N. Ireland Eyes Trifecta Of Offshore Energy Sources

With 1.8 million people, Northern Ireland’s population is about midway between Philadelphia’s (1.5 million) and Houston’s (2.1 million). In a place that size, 800 megawatts of power – the amount that could flow from three offshore projects granted site leases this week by the Crown Estate – would go a long way toward meeting the U.K. province’s goal of 40 percent renewable electricity by 2020.

More than halfway, actually.

northern ireland offshore wind

Horns Rev wind farm, North Sea (image via Dong Energy)

The big piece here is a 600 MW offshore wind array. Dong Energy of Denmark, a familiar offshore wind name, has partnered with a Northern Ireland company to pursue this project off the southeast coast.

While offshore wind has been popping up in U.K. waters with great regularity this would be Northern Ireland’s first one. At 600 MW, they aren’t starting small. (For comparison’s sake, the big project inching forward in the U.S., Cape Wind, would be 420 MW.)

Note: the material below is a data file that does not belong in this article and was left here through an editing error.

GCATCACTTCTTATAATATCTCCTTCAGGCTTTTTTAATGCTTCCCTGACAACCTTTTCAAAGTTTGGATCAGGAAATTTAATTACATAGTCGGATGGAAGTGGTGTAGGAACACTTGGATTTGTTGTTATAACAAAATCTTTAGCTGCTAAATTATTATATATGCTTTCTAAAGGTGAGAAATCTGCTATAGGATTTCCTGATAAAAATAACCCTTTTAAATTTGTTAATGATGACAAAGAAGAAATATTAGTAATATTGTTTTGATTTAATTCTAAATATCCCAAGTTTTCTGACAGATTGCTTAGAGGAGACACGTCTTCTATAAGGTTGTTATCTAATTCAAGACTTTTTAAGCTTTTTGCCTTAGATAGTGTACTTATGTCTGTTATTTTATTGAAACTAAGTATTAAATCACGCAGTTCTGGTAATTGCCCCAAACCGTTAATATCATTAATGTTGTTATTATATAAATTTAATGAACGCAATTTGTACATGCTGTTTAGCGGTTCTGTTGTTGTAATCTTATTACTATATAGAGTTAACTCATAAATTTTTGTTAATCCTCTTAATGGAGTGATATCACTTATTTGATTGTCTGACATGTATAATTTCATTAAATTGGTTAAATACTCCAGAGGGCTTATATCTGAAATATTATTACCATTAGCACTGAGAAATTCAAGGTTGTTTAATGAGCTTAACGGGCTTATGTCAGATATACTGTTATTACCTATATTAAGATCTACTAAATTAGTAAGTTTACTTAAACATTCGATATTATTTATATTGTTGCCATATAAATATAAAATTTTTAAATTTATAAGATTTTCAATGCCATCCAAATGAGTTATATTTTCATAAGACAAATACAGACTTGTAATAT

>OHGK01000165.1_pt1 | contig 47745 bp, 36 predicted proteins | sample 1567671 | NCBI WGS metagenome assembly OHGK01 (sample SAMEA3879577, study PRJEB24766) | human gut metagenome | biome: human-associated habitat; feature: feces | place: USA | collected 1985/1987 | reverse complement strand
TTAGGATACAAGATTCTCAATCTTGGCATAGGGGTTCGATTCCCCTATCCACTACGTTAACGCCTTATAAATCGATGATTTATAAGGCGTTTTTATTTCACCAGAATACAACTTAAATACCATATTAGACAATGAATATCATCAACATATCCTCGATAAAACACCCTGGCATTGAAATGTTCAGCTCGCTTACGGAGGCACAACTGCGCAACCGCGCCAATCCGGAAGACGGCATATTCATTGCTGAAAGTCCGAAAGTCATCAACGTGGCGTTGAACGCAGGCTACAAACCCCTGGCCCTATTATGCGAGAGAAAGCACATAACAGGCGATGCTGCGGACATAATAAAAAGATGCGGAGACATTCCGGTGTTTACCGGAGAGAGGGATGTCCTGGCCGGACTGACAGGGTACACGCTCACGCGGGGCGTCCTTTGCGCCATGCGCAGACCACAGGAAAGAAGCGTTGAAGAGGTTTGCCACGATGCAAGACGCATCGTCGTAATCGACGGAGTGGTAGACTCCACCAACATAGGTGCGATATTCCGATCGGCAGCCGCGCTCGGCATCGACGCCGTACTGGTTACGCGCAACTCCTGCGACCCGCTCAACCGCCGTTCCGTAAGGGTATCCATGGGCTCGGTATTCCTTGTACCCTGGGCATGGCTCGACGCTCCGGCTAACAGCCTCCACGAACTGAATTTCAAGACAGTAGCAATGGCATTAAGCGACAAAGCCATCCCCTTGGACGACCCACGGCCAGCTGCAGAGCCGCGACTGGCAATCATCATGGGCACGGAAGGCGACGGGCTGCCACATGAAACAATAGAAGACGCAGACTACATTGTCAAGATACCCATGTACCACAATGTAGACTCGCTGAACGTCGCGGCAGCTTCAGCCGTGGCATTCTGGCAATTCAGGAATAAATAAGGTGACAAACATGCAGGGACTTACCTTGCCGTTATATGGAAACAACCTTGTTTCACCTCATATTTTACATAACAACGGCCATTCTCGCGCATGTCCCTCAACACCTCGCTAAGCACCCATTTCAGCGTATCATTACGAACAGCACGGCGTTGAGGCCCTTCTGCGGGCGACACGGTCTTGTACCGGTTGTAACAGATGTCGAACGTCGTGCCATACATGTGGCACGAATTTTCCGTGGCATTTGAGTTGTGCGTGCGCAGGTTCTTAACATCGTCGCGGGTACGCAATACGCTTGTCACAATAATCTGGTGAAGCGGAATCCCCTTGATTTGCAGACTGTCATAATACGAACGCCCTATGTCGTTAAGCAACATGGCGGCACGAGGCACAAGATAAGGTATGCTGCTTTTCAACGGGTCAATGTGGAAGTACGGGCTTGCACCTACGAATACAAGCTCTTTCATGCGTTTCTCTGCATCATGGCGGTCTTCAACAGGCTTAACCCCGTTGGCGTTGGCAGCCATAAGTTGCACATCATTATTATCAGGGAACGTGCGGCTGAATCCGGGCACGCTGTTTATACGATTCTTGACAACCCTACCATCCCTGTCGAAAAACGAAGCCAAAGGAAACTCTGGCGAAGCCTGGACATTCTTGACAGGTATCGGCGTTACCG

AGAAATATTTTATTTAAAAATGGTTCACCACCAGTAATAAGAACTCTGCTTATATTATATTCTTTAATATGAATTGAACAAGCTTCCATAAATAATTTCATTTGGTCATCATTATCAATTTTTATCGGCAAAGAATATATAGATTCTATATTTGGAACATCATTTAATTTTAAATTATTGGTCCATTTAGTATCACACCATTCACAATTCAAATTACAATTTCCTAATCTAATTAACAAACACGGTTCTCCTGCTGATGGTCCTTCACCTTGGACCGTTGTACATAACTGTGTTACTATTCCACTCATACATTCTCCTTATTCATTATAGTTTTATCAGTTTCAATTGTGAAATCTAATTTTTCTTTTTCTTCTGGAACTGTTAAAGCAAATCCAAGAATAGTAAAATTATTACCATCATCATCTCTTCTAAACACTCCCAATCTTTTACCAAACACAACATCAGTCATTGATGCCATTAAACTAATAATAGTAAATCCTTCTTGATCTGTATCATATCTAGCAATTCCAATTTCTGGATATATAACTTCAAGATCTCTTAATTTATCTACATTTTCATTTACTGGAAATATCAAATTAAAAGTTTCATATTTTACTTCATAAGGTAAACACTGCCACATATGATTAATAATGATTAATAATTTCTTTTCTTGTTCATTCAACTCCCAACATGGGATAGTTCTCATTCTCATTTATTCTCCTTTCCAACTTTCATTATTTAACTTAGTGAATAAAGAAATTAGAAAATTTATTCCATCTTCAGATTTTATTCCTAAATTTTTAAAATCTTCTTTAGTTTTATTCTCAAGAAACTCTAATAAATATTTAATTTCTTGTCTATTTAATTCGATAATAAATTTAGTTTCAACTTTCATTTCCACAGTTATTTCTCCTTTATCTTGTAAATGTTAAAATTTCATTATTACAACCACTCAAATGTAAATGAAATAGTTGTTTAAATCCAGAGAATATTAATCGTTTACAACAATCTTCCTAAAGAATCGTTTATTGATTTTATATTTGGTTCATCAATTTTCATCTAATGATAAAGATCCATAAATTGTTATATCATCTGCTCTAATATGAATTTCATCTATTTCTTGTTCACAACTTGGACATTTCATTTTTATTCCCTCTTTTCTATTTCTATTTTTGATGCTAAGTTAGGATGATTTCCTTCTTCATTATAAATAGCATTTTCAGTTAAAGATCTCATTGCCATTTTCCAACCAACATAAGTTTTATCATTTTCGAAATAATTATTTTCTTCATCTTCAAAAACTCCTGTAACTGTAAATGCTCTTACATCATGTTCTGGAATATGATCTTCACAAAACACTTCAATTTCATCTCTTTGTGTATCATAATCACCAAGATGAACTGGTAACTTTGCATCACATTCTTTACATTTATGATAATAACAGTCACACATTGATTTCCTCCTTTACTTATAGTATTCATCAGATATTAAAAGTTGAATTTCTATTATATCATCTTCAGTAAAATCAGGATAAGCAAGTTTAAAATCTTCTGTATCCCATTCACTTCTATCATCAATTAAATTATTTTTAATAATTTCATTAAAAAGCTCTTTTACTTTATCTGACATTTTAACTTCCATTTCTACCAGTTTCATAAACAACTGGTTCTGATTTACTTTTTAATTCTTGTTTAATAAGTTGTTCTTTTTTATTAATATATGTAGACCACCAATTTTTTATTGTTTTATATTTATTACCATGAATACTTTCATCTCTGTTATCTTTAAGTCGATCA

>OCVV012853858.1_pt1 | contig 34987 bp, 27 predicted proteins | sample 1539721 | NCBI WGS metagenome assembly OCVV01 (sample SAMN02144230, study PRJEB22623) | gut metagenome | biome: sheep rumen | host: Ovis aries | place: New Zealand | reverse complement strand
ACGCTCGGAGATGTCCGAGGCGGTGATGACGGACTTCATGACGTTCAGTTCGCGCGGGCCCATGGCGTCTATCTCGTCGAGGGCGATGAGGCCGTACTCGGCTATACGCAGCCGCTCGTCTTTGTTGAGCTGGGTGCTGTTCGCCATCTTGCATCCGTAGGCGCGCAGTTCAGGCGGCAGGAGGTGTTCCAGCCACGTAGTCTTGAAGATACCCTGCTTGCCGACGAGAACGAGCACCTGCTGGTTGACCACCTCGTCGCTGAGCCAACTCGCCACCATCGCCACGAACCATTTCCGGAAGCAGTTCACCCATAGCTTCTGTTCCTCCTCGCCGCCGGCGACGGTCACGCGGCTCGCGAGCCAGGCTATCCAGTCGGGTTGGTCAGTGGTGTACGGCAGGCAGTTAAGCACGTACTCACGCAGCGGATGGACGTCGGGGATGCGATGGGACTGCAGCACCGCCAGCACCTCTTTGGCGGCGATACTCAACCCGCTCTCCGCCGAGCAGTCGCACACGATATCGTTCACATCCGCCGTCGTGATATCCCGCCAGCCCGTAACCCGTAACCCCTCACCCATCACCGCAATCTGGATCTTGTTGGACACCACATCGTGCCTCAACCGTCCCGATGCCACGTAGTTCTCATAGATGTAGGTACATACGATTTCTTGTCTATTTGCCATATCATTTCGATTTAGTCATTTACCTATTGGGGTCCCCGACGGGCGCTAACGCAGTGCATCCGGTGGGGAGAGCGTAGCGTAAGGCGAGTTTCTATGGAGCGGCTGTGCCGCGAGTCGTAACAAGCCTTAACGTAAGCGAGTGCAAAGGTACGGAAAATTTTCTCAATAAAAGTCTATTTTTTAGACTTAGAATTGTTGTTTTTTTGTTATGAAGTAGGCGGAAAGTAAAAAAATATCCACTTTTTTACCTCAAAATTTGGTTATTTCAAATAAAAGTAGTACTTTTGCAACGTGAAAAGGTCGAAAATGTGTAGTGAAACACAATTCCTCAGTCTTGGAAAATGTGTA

So Northern Ireland Energy Minister Arlene Foster wasn’t exaggerating when she called it “a major milestone for Northern Ireland” and “an excellent opportunity … in so many ways — energy security and diversity; climate change mitigation; a contribution to the Executive’s 2020 targets and the business supply chain opportunities for local companies over the next few years as these projects come on stream.”

Then there were the other two projects in the Crown Estate leasing; smaller, yes, but perhaps more intriguing, these.

See page 2 for the tidal power project plans…

Pete Danko is a writer and editor based in Portland, Oregon. His work has appeared in Breaking Energy, National Geographic's Energy Blog, The New York Times, San Francisco Chronicle and elsewhere.

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